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I'm a software architect/consultant in Boulder, Colorado. I started blogging at: http://wayne-adams.blogspot.com/, but have since started the new blog, Data Sceintist in Training which will cover the areas I am learning as part of my own "big data" training, including the Hadoop family, frameworks like OpenStack, the R programming language, column-oriented databases and the art of examining data sets for useful patterns. The original blog will be kept alive with Java-specific posts. Wayne is a DZone MVB and is not an employee of DZone and has posted 35 posts at DZone. You can read more from them at their website. View Full User Profile

Analyzing Mortage Data with Hadoop MapReduce: Java vs. Pig

01.07.2013
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In a recent post, I used Pig to analyze some MBS (mortgage-backed security) new-issue pool data from Fannie Mae.  At the time, I noted a number of errors processing the files in my data set, and now I'm going to go back and debug the job.  My goal is to clean up my parsing/processing logic sufficiently to get most, if not all, of the records included in my data.  Whether this is important or not depends on the task, of course.  If you are trying to reconcile records between two systems (e.g. to find lost revenue in a telecom billing system), you'd prefer not to lose any records.  If you are examining polling data to predict an election, you can probably afford to lose a few records.

I'm going to cheat a little, since I feel it's a little easier to debug in a Java MapReduce application than in Pig.  So I'm going to go back to Java, examine the data in a little more detail there, and then see what I could have done in Pig, had that been my only option.  I'll use the "new" MapReduce API available since Hadoop 0.20, referred to as "Context Objects".

To refresh your memory or to save you the trouble of reading my previous post, I'm looking through the files that Fannie Mae makes available after each business day, showing the new issues of mortgage pools from the day before.  I had processed the files to determine the total amount of unpaid balance (UPB) on a per-state basis.  Another important point I will repeat here is that these files contain records of several different types (and widths); you determine the record type by looking at column #2 and then referring to a file that contains the description for that record type.
Since my last post on this topic, a few more NIPS (New Issue Pool Statistics) files have been made available.  I import all of them into HDFS with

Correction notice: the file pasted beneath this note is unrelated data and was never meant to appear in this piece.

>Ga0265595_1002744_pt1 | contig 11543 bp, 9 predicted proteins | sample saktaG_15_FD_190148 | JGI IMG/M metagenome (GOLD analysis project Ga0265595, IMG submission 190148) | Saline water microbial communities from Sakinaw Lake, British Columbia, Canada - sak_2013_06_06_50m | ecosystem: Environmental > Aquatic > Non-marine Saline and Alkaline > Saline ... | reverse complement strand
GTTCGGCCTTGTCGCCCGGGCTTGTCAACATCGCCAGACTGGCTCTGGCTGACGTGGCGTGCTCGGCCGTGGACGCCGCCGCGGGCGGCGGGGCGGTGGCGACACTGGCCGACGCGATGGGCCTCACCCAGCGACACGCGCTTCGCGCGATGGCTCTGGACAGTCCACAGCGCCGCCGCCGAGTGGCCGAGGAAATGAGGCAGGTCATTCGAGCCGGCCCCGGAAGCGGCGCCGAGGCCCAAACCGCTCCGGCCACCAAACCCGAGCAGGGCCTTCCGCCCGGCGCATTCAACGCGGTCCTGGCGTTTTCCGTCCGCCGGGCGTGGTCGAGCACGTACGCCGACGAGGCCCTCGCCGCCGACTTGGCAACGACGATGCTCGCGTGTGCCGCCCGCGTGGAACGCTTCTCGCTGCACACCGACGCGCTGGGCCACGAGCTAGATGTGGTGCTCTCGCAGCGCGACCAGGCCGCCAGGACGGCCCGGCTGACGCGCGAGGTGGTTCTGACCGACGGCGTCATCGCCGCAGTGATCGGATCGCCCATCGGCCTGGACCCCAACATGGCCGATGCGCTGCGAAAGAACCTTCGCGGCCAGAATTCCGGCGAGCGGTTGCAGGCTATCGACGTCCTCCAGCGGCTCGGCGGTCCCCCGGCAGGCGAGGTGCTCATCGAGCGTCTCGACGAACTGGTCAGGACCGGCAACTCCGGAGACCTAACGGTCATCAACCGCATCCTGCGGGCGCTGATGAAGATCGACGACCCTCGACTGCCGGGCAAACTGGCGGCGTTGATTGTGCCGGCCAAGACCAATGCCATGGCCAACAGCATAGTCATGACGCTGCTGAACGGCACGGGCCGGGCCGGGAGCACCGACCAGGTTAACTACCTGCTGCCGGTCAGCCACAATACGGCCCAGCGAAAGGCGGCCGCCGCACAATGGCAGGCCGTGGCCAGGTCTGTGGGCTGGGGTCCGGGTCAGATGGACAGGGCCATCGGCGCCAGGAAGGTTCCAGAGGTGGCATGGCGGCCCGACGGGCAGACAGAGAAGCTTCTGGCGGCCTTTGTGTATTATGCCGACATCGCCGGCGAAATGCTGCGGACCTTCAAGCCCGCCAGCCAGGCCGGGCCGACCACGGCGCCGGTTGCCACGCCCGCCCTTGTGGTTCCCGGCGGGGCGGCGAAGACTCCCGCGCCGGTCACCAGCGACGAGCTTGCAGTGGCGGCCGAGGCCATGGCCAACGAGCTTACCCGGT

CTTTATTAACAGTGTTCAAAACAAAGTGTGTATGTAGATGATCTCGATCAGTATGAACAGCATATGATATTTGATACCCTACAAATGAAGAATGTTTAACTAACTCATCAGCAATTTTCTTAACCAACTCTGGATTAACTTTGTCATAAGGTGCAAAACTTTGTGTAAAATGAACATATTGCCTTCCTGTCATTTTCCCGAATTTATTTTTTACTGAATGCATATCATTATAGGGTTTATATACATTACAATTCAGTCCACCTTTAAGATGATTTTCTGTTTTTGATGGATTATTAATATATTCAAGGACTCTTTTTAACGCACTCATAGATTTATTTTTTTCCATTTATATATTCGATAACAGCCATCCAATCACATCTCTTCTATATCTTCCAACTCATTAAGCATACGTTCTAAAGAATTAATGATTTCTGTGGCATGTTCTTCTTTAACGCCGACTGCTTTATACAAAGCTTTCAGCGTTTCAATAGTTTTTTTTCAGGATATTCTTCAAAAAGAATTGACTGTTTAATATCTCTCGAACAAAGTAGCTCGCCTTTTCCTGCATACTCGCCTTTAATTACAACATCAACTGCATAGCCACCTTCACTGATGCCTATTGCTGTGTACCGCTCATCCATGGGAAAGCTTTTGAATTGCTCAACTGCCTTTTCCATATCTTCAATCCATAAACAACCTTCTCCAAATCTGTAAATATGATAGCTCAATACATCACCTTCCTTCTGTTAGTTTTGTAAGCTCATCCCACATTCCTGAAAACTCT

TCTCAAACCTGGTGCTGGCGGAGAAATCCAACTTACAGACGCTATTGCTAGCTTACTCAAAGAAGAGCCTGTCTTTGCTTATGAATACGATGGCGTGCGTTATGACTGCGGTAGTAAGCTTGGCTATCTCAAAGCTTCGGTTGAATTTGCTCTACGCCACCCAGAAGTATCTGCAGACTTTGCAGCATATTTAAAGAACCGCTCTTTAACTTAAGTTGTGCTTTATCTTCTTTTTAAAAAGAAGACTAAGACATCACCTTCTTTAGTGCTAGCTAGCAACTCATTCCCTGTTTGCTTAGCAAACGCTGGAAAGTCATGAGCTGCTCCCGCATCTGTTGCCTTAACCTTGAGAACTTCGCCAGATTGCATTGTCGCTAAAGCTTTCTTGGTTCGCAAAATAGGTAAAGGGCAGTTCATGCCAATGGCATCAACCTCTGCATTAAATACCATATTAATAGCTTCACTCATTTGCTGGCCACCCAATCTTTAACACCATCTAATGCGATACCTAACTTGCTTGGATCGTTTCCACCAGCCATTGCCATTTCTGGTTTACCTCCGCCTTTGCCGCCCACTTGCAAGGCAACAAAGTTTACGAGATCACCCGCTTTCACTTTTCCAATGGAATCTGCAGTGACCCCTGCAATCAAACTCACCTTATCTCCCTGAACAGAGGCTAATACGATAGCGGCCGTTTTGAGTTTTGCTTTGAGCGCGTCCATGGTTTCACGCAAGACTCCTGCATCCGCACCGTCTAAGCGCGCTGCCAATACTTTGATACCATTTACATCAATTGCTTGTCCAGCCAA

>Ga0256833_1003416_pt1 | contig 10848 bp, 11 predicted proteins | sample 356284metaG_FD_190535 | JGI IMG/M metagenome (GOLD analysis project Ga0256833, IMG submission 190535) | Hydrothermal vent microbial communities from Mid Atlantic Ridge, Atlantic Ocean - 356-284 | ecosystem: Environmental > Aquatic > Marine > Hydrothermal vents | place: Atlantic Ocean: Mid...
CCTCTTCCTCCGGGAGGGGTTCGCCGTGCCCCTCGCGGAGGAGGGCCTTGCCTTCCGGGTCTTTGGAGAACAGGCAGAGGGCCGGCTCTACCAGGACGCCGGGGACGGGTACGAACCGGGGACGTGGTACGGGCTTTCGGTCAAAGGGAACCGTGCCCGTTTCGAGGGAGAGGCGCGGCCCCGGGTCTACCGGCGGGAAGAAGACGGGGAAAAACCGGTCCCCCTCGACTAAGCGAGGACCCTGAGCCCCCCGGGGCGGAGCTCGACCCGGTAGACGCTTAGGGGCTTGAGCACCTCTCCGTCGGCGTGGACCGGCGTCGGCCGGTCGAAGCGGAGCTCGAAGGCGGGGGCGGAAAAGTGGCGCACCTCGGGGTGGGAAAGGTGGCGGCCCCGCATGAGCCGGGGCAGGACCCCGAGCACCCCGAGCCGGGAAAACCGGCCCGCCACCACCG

hadoop dfs -copyFromLocal /home/hduser/fannie-mae-nips /user/hduser

This set gives me data from 23 August to 26 December 2012.

 The Java MapReduce Job
I write a mapper and reducer, the main details of which follow.  First, my (Maven) project:

 mvn archetype:generate -DgroupId=com.example.fannieMaeNips 
-DartifactId=fannie-mae-nips -DarchetypeArtifactId=maven-archetype-quickstart 
-DinteractiveMode=false
Next, edit the pom.xml file and add the Hadoop dependency:

<dependency>
  <groupId>org.apache.hadoop</groupId>
  <artifactId>hadoop-core</artifactId>
  <version>1.1.0</version>
</dependency>
I drill down into the Java source directory, delete the Maven-supplied sample class, and createNipsMapReduce.java.  The new MapReduce API is found in the org.apache.hadoop.mapreduce package, rather than the old org.apache.hadoop.mapred.  I mention this again because the similarities between the classes in the two packages can lead to some odd errors at compile (or run) time if you use one package and "write to the other."  For more details, see online resources for Hadoop or Tom White'sHadoop:  The Definitive Guide

Here is the full source code for the mapper and reducer:

package com.example.fannieMaeNips;

import java.io.IOException;

import org.apache.hadoop.fs.Path;
import org.apache.hadoop.io.DoubleWritable;
import org.apache.hadoop.io.LongWritable;
import org.apache.hadoop.io.Text;
import org.apache.hadoop.mapreduce.Job;
import org.apache.hadoop.mapreduce.Mapper;
import org.apache.hadoop.mapreduce.Reducer;
import org.apache.hadoop.mapreduce.lib.input.FileInputFormat;
import org.apache.hadoop.mapreduce.lib.output.FileOutputFormat;

public class NipsMapReduce
{

  static class NipsMapReduceMapper
  extends Mapper<LongWritable, Text, Text, DoubleWritable> {
  private Text state = new Text();
  public void map(LongWritable key, Text value, Context context)
  throws IOException, InterruptedException {
  // the default InputFormat for Mapper is TextInputFormat,
  // which splits a file into lines.
  // here, the key is the offset into the file; 
  // value is the value of the current line of text:
  String nextLine = value.toString();
  // note the argument to java.lang.String.split() is a regex:
  String fields[] = nextLine.split("\\|");
  // are we looking at record type = 9 (Geographic Distribution)?
  if (fields != null && fields.length == 6 && Integer.parseInt(fields[1]) == 9) {
  // set the key to the name of the state:
  state.set(fields[2]);
  // parse the Aggregate Unpaid Balance field
  // "$ddd,ddd,ddd.dd" format into a double:
  double aggUPB =
  Double.parseDouble(fields[5].substring(1).replace(",", ""));
System.out.println("Adding upb " + aggUPB + " (" + fields[5] + ") to state " + fields[2]);
  // write the state and the aggregate unpaid balance 
  // out to the Context:
  context.write(state, new DoubleWritable(aggUPB));
  }
  }
  }
  static class NipsMapReduceReducer
  extends Reducer<Text, DoubleWritable, Text, DoubleWritable> {
  public void reduce(Text key, Iterable<DoubleWritable> values, Context context)
  throws IOException, InterruptedException {
  double sum = 0.0;
  for (DoubleWritable value: values) {
System.out.println("Summing " + value.get() + " into state '" + key + "'");
  sum += value.get();
  }
  context.write(key, new DoubleWritable(sum));
  }
  }

  public static void main(String[] args) throws Exception
  {
  if (args.length != 2) {
  System.err.println("Usage: NipsMapReduce <input path> <output path>");
  System.exit(-1);
  }
  Job job = new Job();
  job.setJarByClass(NipsMapReduce.class);
  FileInputFormat.addInputPath(job, new Path(args[0]));
  FileOutputFormat.setOutputPath(job, new Path(args[1]));
  job.setMapperClass(NipsMapReduceMapper.class);
  job.setReducerClass(NipsMapReduceReducer.class);
  job.setOutputKeyClass(Text.class);
  job.setOutputValueClass(DoubleWritable.class);
  System.exit(job.waitForCompletion(true)? 0:1);
  }


I've added a couple of comments to help, plus I put in some output to stdout to check in the log files after the job runs.  After I build the class, I export the path to the jarfile with HADOOP_CLASSPATH:
export HADOOP_CLASSPATH=/home/hduser/dev/fannie-mae-nips/target/fannie-mae-nips-1.0-SNAPSHOT.jar
At which point, we can run: